engine to slow its speed. As planned, it disappeared behind the planet
and was out of contact for 20 minutes. Those 20 minutes felt like hours
to Odyssey scientists and engineers. When the spacecraft emerged from
behind Mars, its radio signal was greeted with cheers and a collective
sigh of relief. Odyssey had safely achieved Mars orbit insertion.
Mars Odyssey carries three science experiments. They are designed to
study the planet’s climate and geologic history, search for shallow
subsurface ice, create global maps of elements and minerals, and analyze
radiation levels to determine harmful effects on future human explorers.
The spacecraft took its first look at Mars on Oct. 30, 2001. It was a
thermal infrared image of the planet’s southern hemisphere taken as part
of the calibration and testing of the
Imaging System (THEMIS).
THEMIS collects information in both infrared and visible wavelengths. It
is studying the minerals on the martian surface, especially those
minerals that are formed in water. In the infrared spectrum, different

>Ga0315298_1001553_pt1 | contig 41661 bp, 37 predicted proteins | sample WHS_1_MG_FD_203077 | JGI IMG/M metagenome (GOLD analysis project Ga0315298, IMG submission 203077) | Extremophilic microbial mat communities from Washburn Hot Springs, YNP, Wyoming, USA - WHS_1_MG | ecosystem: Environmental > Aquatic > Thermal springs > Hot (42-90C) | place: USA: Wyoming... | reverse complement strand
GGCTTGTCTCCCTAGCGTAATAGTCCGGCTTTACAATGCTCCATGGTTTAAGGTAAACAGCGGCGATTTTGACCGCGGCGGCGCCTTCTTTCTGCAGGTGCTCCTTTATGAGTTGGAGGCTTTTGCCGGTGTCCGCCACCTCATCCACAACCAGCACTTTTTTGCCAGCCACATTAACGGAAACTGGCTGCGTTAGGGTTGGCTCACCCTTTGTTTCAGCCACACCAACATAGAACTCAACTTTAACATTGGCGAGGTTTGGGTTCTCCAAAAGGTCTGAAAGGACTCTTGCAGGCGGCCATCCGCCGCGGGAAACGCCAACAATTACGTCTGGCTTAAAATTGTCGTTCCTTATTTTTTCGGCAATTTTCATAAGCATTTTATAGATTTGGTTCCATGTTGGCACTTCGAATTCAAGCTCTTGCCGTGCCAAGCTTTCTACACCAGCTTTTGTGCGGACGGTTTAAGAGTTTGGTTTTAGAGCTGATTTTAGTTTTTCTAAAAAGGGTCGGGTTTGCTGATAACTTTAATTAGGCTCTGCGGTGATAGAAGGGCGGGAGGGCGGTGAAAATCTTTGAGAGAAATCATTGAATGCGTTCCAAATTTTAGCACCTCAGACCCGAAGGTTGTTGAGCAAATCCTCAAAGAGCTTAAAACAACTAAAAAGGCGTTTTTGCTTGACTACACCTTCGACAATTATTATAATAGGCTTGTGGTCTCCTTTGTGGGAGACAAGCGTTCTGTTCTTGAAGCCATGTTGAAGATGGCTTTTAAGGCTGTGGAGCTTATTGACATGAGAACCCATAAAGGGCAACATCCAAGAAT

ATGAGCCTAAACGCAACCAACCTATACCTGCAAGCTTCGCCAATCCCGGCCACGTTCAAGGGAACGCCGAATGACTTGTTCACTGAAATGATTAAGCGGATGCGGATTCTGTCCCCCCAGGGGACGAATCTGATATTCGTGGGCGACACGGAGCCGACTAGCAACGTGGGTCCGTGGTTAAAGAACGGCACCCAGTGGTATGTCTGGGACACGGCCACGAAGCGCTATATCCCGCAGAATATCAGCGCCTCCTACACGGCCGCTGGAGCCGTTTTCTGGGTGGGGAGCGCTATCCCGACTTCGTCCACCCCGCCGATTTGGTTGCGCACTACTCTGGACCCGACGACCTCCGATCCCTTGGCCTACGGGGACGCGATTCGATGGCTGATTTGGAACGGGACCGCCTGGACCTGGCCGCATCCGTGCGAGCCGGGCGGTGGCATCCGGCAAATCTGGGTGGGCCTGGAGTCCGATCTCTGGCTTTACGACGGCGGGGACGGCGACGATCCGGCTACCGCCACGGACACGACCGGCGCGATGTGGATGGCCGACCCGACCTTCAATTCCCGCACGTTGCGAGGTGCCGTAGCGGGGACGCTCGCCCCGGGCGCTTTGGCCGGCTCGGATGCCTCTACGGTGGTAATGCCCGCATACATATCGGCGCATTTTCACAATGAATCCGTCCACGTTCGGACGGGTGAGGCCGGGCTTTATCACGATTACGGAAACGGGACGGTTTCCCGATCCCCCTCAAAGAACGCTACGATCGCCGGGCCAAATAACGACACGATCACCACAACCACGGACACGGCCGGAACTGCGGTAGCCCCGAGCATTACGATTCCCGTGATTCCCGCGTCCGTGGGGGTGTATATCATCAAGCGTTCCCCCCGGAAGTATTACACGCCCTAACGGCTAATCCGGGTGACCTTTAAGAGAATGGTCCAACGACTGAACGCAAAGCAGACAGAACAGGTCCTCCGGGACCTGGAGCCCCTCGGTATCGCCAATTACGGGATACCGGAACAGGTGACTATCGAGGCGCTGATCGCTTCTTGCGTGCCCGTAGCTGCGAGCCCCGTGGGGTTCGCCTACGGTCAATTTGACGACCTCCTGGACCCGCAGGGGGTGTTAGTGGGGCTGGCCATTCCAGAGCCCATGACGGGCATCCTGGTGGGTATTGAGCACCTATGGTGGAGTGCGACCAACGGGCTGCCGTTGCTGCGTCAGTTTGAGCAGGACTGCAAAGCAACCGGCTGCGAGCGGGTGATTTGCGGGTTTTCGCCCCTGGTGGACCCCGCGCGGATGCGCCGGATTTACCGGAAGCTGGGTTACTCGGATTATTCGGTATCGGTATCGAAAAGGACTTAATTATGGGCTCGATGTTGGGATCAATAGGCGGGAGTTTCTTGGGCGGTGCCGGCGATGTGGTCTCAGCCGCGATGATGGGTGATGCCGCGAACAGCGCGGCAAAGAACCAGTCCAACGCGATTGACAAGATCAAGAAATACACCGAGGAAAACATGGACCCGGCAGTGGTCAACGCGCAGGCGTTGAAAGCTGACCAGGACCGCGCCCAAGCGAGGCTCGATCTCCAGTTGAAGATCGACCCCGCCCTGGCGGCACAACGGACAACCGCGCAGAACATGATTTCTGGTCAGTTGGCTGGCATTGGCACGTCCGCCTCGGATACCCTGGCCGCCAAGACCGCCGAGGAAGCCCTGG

minerals show up as different colors. THEMIS can detect their spectral
fingerprints. A recent infrared discovery showed distinct layers of
rock with very different physical properties. Scientists suggest that
Mars may have weathered a series of past environmental changes fueled by
volcanoes, water, or climate.
THEMIS visible imaging will help scientists determine where water may
have flowed on the surface of Mars. Using images from the visible light
camera, Odyssey scientists posed a theory that the gullies first seen on
Mars in 2000 by the
Surveyor may have been
by melting snow. Prior to Odyssey’s images, the martian gullies
were thought to have been created by underground springs.
More than 15,000 visible images will be taken by THEMIS to aid in the